By making subtle changes within the structure of government, including the name of his office from The Presidency to the Executive Office of the President, President Uhuru Kenyatta has left many confused on the hidden political agenda.
Executive Order No. 1 of 2020 issued Wednesday evening caused a stir with some commentators interpreting the changes to mean the Deputy President's office had been downgraded and tucked under the Executive Office of the President.
"This innocent looking nomenclature change has huge legal implications... President denotes singularity of power ... Presidency is shared power," lawyer Donald Kipkorir said in a message on Twitter.
But some constitutional lawyers said nothing has changed, explaining the order as a mere regularisation of changes in government.
In the reorganisation, the National Development Implementation and Communication Committee, headed by Dr Fred Matiang'i is not listed as one of the functions of the Interior ministry. Instead, a new role designated as Oversight and Co-ordination in delivery of National Priorities and Flagship Programmes has been created.
Whether the creation of the Cabinet as an institution under OP will lead to power shifts is not clear.
In the previous order, the Cabinet did not exist under institutions and was only listed as a function within the Presidency. It now means that President Kenyatta will have to appoint a substantive Secretary to the Cabinet, a position that is highly regarded within the government.
With the ongoing shifts in the political arena, whoever gets the seat will assume a superior position. The position was scrapped after President Kenyatta's attempt to appoint Monica Juma into the seat hit a snag when he failed to get parliamentary approval in 2015.
By renaming the Presidency, the President also appeared to whittle down some of the glamour that comes with a presidential system - perhaps in preparation for the constitutional changes proposed under the Building Bridges Initiative.
With this arrangement, DP William Ruto does not get any portfolio, and has to wait to be assigned duties. While he did not appoint his own staff, and his accounting officer was the State House Comptroller, Dr Ruto appears not to have lost anything other than glamour.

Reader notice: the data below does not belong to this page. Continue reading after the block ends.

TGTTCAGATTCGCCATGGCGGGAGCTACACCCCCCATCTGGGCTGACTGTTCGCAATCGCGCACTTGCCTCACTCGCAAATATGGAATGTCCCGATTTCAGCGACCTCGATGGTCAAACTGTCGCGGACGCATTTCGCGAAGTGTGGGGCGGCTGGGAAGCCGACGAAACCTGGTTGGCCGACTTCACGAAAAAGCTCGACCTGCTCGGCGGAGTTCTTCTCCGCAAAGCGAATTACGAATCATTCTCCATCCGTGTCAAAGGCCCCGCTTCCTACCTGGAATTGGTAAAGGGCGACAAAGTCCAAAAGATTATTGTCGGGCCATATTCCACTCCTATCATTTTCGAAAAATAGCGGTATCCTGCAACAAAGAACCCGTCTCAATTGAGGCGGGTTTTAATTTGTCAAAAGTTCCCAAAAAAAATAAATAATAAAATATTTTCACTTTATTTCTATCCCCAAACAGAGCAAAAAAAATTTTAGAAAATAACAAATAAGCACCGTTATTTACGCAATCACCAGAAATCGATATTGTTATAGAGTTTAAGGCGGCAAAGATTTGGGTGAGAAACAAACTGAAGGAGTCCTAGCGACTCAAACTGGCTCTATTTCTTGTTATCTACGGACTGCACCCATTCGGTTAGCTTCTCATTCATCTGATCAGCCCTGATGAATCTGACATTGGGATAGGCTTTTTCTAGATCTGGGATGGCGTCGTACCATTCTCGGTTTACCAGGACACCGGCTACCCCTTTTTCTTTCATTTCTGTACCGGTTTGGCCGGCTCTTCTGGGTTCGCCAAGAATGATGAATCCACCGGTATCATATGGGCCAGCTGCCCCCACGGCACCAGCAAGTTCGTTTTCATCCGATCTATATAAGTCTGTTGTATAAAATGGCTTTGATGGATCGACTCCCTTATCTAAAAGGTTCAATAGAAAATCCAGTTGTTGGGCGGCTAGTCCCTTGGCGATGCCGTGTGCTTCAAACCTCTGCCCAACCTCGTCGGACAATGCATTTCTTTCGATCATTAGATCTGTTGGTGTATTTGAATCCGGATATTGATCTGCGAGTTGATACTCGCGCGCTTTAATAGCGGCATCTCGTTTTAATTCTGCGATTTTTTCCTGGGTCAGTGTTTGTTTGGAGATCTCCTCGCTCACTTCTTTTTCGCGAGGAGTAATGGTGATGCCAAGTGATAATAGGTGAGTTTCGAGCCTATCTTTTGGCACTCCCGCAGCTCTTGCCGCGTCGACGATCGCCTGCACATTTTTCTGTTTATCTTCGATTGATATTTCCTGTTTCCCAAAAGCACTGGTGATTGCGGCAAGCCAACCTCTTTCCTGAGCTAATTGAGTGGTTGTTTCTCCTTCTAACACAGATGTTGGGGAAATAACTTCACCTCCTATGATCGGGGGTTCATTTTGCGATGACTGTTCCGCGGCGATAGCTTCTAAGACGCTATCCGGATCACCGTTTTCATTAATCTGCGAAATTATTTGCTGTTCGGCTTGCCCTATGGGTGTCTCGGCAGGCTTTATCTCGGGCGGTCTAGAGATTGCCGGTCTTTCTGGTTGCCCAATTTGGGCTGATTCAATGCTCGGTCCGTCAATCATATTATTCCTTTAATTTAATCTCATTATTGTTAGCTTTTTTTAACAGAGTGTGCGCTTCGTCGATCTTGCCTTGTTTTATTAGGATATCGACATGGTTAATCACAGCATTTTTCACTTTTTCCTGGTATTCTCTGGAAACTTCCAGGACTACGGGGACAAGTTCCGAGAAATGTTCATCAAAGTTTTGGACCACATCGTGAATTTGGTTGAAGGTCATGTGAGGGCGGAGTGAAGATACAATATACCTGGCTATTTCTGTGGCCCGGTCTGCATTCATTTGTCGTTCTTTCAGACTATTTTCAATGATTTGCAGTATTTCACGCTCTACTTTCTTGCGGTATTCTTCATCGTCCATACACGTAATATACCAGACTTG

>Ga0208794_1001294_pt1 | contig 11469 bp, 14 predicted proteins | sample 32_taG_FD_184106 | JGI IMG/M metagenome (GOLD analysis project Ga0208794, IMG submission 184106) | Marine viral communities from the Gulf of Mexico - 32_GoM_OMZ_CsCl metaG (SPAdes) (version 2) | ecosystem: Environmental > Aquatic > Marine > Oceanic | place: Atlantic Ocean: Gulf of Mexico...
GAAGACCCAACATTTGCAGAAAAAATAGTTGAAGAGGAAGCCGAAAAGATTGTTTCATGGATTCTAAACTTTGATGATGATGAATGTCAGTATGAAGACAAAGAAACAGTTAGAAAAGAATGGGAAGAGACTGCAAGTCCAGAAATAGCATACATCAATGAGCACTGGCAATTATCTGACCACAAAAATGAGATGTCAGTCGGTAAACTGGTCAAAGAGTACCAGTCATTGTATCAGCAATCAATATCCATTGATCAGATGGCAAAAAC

Also now within the Office of the President is the Nairobi Metropolitan Services (NMS) headed by Major General Mohamed Badi.
The NMS will now draw its funding from the Consolidated Funds Services (CFS), according to the new order. The order of January 14, and revised last month, thus gives NMS legal backing.
Without a legal instrument, the legitimacy of NMS has always been a subject of discussion with opinion among MPs divided whether it should draw funding from the CFS or the County Revenue Fund (CRF).
The PO shall also now be in charge of parliamentary liaison as well as co-ordination of constitutional commissions. The latter is likely to raise eyebrows considering that the commissions are supposed to be independent from the other arms of government.
In February, State House brokered a deal with Nairobi City County that saw the national government take over key functions from the devolved unit. Planning and management, transport, public works, health and ancillary services were transferred in the deal, which became effective on March 15. However, the NMS ran into headwinds in executing its functions after Governor Mike Sonko declined to sign the County's Supplementary Appropriation Bill, 2020, effectively locking out of the Sh15 billion to implement the functions.
To save the NMS from a financial crisis, the national government allocated it Sh1.5 billion in the Supplementary Budget II approved by the National Assembly in April. In the 2020/21 budget estimates, the National Treasury has allocated NMS Sh27.9 billion.
This week, President Kenyatta and former Prime Minister Raila Odinga were sighted in Nairobi, at night inspecting the work being carried out by the NMS. The NMS is one of the projects that the President is updated on daily.
The executive order is copied to all key government institutions includng the Attorney-General, Cabinet Secretaries, Chief Administrative Secretaries, Principal Secretaries.
Why an executive order that was issued on May 11 was released Wednesday remains baffling.
Additional reporting by David Mwere.